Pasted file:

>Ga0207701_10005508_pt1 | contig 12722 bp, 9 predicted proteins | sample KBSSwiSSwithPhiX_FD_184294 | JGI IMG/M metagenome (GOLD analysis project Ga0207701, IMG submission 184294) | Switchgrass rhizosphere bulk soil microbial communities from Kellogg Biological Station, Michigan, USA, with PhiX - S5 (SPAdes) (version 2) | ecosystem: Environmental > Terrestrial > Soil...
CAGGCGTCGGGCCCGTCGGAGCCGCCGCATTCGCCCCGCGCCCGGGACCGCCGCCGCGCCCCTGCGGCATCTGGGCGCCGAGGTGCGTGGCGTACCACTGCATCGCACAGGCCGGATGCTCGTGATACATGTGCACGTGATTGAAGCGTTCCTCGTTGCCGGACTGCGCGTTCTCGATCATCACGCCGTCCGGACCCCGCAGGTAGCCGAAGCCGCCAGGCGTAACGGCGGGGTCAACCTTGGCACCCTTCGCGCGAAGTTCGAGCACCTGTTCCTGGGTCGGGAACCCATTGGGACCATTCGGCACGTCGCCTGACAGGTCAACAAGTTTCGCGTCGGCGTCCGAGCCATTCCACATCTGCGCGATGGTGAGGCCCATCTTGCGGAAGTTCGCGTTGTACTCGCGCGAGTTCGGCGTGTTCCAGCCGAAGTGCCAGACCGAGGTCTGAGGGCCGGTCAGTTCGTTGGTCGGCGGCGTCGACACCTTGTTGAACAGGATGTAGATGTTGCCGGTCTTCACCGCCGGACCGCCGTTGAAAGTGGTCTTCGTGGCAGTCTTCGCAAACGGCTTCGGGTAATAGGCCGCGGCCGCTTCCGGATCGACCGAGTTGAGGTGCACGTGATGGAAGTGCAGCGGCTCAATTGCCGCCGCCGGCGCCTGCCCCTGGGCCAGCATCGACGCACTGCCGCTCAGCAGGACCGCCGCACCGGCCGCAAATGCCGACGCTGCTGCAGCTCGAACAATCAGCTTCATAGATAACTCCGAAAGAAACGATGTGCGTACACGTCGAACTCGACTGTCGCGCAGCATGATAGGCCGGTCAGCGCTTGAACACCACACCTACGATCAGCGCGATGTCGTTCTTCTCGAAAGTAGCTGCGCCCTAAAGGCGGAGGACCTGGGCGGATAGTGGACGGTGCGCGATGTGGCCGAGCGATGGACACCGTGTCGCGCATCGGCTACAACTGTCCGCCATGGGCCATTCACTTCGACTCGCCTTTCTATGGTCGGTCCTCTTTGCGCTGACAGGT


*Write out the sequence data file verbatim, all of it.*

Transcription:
>Ga0207701_10005508_pt1 | contig 12722 bp, 9 predicted proteins | sample KBSSwiSSwithPhiX_FD_184294 | JGI IMG/M metagenome (GOLD analysis project Ga0207701, IMG submission 184294) | Switchgrass rhizosphere bulk soil microbial communities from Kellogg Biological Station, Michigan, USA, with PhiX - S5 (SPAdes) (version 2) | ecosystem: Environmental > Terrestrial > Soil...
CAGGCGTCGGGCCCGTCGGAGCCGCCGCATTCGCCCCGCGCCCGGGACCGCCGCCGCGCCCCTGCGGCATCTGGGCGCCGAGGTGCGTGGCGTACCACTGCATCGCACAGGCCGGATGCTCGTGATACATGTGCACGTGATTGAAGCGTTCCTCGTTGCCGGACTGCGCGTTCTCGATCATCACGCCGTCCGGACCCCGCAGGTAGCCGAAGCCGCCAGGCGTAACGGCGGGGTCAACCTTGGCACCCTTCGCGCGAAGTTCGAGCACCTGTTCCTGGGTCGGGAACCCATTGGGACCATTCGGCACGTCGCCTGACAGGTCAACAAGTTTCGCGTCGGCGTCCGAGCCATTCCACATCTGCGCGATGGTGAGGCCCATCTTGCGGAAGTTCGCGTTGTACTCGCGCGAGTTCGGCGTGTTCCAGCCGAAGTGCCAGACCGAGGTCTGAGGGCCGGTCAGTTCGTTGGTCGGCGGCGTCGACACCTTGTTGAACAGGATGTAGATGTTGCCGGTCTTCACCGCCGGACCGCCGTTGAAAGTGGTCTTCGTGGCAGTCTTCGCAAACGGCTTCGGGTAATAGGCCGCGGCCGCTTCCGGATCGACCGAGTTGAGGTGCACGTGATGGAAGTGCAGCGGCTCAATTGCCGCCGCCGGCGCCTGCCCCTGGGCCAGCATCGACGCACTGCCGCTCAGCAGGACCGCCGCACCGGCCGCAAATGCCGACGCTGCTGCAGCTCGAACAATCAGCTTCATAGATAACTCCGAAAGAAACGATGTGCGTACACGTCGAACTCGACTGTCGCGCAGCATGATAGGCCGGTCAGCGCTTGAACACCACACCTACGATCAGCGCGATGTCGTTCTTCTCGAAAGTAGCTGCGCCCTAAAGGCGGAGGACCTGGGCGGATAGTGGACGGTGCGCGATGTGGCCGAGCGATGGACACCGTGTCGCGCATCGGCTACAACTGTCCGCCATGGGCCATTCACTTCGACTCGCCTTTCTATGGTCGGTCCTCTTTGCGCTGACAGGT